In baseball, "I would say the most common is with pitchers and arm injuries, whether that be shoulder, elbow, or just regular tendonitis," said Jared Voss, head coach of the baseball team at Joliet Catholic Academy, in Joliet, Ill.
But while high school baseball pitchers have pitch counts and need to take days of rest in between starts, Kendall Ryndak, the 15-year-old sophomore starting pitcher at Downers Grove North High School in Downers Grove, Ill., pitches nearly all of her team's games.
"I know that I do pitch a lot and it can have a long-term negative effect on my arm," she said, but added "my arm is pretty healthy and I haven't had any injuries with my arm."
Ryndak said she had suffered a sprained ankle, but her arm has been fine despite playing softball year round since age 9.
Major differences for baseball and softball pitchers include underhand pitching in softball, versus overhand in baseball, and the distance from the mound to home plate -- 60 feet, 6 inches in baseball, but only 40 for softball.
As Ryndak's coach, Mark Margo noted, the more natural motion of underhand pitching has allowed her to pitch three games in a day, while when he was a baseball pitcher, he needed days off in between pitching outings. He said he monitors Ryndak much more closely when she is in the outfield and needs to throw overhand.
Also, he said, when it comes to throwing overhand, he has his fielders drill at shorter distances at the start of the season to build arm strength.
Margo feels the mound needs to be moved away from the plate, both to avoid dominant pitching, (no-hitters are a regular occurrence in softball, unlike baseball) but also to avoid a common softball injury -- balls hitting players, especially pitchers, before the players have time to react.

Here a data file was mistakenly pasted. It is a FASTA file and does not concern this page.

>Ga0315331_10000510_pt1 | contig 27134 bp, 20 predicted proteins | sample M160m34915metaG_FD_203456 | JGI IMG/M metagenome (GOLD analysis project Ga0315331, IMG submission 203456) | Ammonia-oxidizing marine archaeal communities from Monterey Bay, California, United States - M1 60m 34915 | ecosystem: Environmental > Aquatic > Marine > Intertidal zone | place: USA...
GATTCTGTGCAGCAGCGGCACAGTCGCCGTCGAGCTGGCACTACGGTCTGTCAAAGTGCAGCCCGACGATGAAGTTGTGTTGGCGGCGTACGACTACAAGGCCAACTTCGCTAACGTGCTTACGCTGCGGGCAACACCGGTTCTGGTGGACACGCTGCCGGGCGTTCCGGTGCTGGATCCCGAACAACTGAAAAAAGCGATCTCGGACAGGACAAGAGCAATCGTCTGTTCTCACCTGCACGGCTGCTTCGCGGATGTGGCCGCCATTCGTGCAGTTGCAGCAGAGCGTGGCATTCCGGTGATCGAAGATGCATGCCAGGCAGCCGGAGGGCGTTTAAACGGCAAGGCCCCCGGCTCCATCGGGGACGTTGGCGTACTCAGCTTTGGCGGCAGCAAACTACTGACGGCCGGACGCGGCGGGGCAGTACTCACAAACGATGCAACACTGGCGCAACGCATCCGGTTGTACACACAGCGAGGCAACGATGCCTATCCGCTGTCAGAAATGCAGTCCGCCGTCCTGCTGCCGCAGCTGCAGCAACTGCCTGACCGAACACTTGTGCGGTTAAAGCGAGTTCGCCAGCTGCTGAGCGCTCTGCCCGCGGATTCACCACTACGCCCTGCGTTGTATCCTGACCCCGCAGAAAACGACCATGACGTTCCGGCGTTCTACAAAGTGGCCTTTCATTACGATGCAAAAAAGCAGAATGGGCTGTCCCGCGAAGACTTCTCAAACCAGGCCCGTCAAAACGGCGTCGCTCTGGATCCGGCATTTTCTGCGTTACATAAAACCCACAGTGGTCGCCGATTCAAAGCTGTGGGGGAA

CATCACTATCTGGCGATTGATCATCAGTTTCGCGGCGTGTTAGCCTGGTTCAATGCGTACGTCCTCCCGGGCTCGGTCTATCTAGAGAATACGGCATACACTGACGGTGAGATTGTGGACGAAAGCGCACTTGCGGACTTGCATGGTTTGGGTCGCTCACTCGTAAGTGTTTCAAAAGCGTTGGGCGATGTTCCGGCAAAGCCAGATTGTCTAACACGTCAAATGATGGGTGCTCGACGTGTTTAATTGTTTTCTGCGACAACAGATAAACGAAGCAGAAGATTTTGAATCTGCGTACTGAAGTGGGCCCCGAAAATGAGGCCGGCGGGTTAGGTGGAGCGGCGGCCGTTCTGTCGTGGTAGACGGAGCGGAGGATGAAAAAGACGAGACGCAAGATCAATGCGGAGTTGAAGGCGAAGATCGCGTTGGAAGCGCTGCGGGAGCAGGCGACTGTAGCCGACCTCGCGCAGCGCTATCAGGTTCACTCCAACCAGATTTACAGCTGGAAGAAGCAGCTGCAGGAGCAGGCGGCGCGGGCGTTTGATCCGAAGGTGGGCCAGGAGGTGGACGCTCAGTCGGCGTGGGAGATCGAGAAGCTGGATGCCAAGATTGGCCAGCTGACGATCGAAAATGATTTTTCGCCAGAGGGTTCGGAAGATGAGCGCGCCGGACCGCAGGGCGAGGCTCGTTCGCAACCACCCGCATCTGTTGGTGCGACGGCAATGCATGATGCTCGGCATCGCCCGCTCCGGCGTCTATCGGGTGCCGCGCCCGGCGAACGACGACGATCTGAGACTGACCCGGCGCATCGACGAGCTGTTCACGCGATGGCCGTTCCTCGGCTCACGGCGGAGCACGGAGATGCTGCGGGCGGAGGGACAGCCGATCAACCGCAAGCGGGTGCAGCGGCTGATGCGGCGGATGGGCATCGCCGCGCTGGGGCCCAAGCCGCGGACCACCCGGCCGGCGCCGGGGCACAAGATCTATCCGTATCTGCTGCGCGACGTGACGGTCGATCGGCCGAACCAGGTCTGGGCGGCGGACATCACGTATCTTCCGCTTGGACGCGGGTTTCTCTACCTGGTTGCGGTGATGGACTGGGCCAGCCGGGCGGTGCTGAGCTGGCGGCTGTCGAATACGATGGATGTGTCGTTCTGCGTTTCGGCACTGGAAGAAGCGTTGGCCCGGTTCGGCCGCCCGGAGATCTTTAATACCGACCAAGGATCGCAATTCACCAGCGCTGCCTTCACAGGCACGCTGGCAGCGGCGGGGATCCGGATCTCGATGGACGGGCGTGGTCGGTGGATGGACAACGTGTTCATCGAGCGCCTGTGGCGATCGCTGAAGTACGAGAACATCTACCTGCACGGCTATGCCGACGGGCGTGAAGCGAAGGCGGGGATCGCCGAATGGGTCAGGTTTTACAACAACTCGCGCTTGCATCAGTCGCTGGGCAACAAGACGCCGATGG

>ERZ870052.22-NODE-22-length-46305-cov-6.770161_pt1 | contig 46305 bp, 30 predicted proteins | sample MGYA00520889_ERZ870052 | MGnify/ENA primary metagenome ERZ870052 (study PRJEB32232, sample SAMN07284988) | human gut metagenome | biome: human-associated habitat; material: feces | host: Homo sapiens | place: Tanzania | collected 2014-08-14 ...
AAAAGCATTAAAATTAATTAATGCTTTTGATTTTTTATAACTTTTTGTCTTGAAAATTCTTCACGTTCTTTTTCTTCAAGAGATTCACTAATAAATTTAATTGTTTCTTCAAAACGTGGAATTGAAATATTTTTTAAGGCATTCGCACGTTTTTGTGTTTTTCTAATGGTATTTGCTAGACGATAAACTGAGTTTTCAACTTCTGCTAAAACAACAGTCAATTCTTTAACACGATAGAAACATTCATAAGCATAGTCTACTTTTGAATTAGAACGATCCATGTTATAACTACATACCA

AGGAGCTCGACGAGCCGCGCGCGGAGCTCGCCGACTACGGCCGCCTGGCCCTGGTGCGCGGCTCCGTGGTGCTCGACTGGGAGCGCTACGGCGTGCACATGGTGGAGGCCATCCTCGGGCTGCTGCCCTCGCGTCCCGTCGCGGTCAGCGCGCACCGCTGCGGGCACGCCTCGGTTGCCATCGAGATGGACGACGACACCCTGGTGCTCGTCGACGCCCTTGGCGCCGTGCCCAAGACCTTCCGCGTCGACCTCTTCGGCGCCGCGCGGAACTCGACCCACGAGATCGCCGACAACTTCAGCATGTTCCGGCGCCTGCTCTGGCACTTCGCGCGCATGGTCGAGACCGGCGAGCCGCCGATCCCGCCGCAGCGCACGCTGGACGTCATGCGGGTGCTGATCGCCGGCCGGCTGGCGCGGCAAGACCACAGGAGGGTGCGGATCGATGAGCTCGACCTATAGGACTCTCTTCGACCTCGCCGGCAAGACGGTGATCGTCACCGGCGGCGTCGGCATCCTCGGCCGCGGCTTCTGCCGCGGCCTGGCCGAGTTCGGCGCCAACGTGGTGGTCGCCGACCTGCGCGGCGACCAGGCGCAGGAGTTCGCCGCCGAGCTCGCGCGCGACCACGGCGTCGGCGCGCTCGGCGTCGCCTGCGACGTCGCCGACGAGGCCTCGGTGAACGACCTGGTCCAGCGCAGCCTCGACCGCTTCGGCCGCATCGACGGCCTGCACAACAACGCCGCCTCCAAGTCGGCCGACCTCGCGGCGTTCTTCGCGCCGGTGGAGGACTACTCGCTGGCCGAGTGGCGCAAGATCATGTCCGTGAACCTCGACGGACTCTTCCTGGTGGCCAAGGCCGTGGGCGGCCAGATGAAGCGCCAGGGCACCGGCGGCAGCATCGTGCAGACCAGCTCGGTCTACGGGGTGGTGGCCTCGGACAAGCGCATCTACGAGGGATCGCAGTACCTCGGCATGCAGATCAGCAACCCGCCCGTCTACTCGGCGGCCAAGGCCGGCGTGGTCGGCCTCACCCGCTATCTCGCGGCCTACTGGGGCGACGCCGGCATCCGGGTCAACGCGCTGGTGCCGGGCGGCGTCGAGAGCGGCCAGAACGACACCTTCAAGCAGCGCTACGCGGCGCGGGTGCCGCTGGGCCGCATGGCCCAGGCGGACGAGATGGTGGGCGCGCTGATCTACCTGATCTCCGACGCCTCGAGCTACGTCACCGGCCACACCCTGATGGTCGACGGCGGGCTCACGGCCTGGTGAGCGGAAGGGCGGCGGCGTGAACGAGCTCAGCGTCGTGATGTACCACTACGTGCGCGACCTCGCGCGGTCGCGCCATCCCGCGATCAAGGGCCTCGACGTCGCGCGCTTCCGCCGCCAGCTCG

"I think that's the most dangerous injury that's going on right now," he said, noting that many pitchers and fielders now wear special masks to protect themselves. He said two years ago, his pitcher was hit seven times during the season.
Voss noted that much of keeping his pitchers injury free involves common sense.
"I personally, in high school, I try to promote guys doing other sports," he said, noting that it helps avoid burnout in players who play the same sport year-round.
Also, he said, parents and coaches need to be aware of an athlete's limits, and keep them from overusing their arms.
"Sometimes as coaches our ego gets the best of us," he said, adding that coaches need to take their star pitcher out of the game--no matter the circumstances--when they have pitched too much.
Unlike the other activities on this list, cheerleading is not a sport.
Or at least, it's often not classified as a sport, and that may be part of the reason why its injury rate is so high.
The NFHS does have a listing for "competitive spirit squads" on its participation numbers, but what a cheerleading squad consists of can vary greatly--and that can effect the likelihood of a participant being injured.
"At the high school level, cheerleading is a very varied event," said Comstock.
She noted that in some high schools, the cheerleaders serve as a pep squad, while in others they do the same flips and jumps one might expect in a gymnastics routine.
But while gymnasts may do their acrobatics on a mat, "[cheereladers] frequently perform those types of activities in settings that place them at higher risk than gymnasts," said Comstock.